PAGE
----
Bristol Old Vic
The Little Matchgirl
What makes a home? This is the question, poet and fairytale author, Hans Christian Anderson posed in his heartbreaking story published in 1845. A homeless, frozen, dying little girl lights matches to warm herself and which spark visions of a life she’d love to live.
How does this translate onto the 21st Century stage at the Bristol Old Vic? Easily, movingly and charmingly in the capable hands of writer, Joel Horwood and Director, Emma Rice.
It was with trepidation I sat with my 13-year-old daughter, wondering if I’d be weeping for two hours. Out stepped the mesmerising Matchgirl controlled by expert puppeteer, Edie Edmonson.
The puppet-child silently glides the stage in ethereal darkness to the sound of sirens and seeming rescuers who turn out to be predators.
The only thing that rankled in the play was the soldier that appeared about to molest her – no need for the uniform.
The Matchgirl’s silence captivates because children don’t have a voice, then or now, when it comes to safety. It could so easily be the bleakest Christmas show ever but for Horwood’s and Rice’s Other Happier Tales which are illuminated by the little girl’s matches.
These elevate and switch this dark of fairytale into a spectacular which never loses sight of its tender moral heart. We must be kind and caring and protective of the vulnerable. Surely, the truest of Christmas messages?
Anderson’s other classic stories are interwoven with the help of amazing Vaudeville-like clown, Ole Shuteye, (Niall Ashdown) and his quirky, steam-punk cast who dance and prance the audience through the tales (and makes them laugh) with the help of moles, beetles that salsa, field mouse, butterfly and frogs who demand marriage. It’s a skilful, colourful extravaganza.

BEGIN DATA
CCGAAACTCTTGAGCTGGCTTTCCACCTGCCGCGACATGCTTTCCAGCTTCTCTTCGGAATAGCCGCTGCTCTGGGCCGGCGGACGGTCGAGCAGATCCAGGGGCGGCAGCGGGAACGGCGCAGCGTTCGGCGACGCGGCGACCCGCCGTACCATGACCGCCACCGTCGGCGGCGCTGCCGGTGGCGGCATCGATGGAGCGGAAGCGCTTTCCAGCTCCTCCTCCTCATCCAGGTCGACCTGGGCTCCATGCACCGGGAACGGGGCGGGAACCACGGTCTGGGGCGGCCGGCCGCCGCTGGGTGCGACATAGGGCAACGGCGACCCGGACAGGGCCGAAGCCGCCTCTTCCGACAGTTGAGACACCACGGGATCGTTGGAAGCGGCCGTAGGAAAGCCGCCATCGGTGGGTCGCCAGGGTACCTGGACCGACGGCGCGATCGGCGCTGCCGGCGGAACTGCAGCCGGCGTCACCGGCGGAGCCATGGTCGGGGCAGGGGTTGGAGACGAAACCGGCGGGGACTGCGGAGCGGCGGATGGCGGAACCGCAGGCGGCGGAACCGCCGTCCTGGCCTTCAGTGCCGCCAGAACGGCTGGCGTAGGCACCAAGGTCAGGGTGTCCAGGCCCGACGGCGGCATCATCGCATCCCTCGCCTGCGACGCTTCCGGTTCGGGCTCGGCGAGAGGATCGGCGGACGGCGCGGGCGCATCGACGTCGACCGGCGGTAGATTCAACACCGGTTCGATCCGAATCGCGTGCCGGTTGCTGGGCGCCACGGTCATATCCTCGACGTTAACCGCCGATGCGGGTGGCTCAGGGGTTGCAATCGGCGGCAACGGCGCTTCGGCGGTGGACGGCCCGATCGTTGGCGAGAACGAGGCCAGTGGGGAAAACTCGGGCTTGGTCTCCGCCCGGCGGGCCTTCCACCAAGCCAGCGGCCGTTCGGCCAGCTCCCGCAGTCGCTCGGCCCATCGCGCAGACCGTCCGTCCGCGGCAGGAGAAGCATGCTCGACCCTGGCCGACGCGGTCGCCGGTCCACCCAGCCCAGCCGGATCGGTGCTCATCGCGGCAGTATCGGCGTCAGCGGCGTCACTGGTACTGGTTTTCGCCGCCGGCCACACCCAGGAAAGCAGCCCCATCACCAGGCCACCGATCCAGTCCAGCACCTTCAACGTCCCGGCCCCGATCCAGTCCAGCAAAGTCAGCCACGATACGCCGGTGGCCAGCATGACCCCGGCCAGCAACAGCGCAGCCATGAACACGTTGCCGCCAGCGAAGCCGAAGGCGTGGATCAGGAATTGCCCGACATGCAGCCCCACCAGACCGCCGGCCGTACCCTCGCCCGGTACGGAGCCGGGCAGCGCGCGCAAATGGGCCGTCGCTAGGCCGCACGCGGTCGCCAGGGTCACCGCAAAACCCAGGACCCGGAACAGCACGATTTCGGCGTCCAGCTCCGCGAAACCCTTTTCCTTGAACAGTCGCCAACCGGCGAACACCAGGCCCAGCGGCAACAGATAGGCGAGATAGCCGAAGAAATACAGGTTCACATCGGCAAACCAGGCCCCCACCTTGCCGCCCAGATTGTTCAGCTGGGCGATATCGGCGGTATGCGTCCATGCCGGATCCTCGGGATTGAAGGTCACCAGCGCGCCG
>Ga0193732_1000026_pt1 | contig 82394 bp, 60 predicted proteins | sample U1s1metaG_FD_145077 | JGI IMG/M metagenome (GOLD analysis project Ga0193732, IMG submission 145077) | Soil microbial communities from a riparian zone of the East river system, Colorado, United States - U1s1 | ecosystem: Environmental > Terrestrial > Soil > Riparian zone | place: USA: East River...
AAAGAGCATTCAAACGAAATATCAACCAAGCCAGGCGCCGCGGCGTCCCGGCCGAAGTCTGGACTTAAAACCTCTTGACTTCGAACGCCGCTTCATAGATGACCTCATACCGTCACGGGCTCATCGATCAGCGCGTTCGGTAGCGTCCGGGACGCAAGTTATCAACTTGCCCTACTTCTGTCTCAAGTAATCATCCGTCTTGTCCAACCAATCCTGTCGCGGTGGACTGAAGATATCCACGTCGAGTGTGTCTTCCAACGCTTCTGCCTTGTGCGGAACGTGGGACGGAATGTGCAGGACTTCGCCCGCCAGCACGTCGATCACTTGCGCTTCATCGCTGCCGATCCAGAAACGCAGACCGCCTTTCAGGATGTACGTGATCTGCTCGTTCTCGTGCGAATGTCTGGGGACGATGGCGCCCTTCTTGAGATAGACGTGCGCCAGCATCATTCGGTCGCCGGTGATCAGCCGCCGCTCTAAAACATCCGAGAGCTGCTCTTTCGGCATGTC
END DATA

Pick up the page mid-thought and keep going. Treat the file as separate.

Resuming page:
There’s tiny, courageous orphan refugee, Thumbelina, escaping a war-torn city, via the sea, to enslavement and escape with the aid of a beautiful swallow, the hilarious Princess and the Pea and for me, The Emperor’s New Clothes which was sheer and utter tasteless exuberance with a side-splitting naked denouement, loved by kids and adults.
At the end of the performance you have the chance to donate to St Mungo’s, a charity which works to provide homes and support. I expect it did well.
Then we stepped out onto the city streets and saw the many freezing figures huddled under old blankets in dark doorways. You wonder what Hans Christian Anderson would have said about what makes a home today?
The Little Match Girl and Other Happier Stories' is on at Bristol Old Vic until Thursday, January 14. Suitable for children aged eight plus.Tickets from £7.50 to £35.50.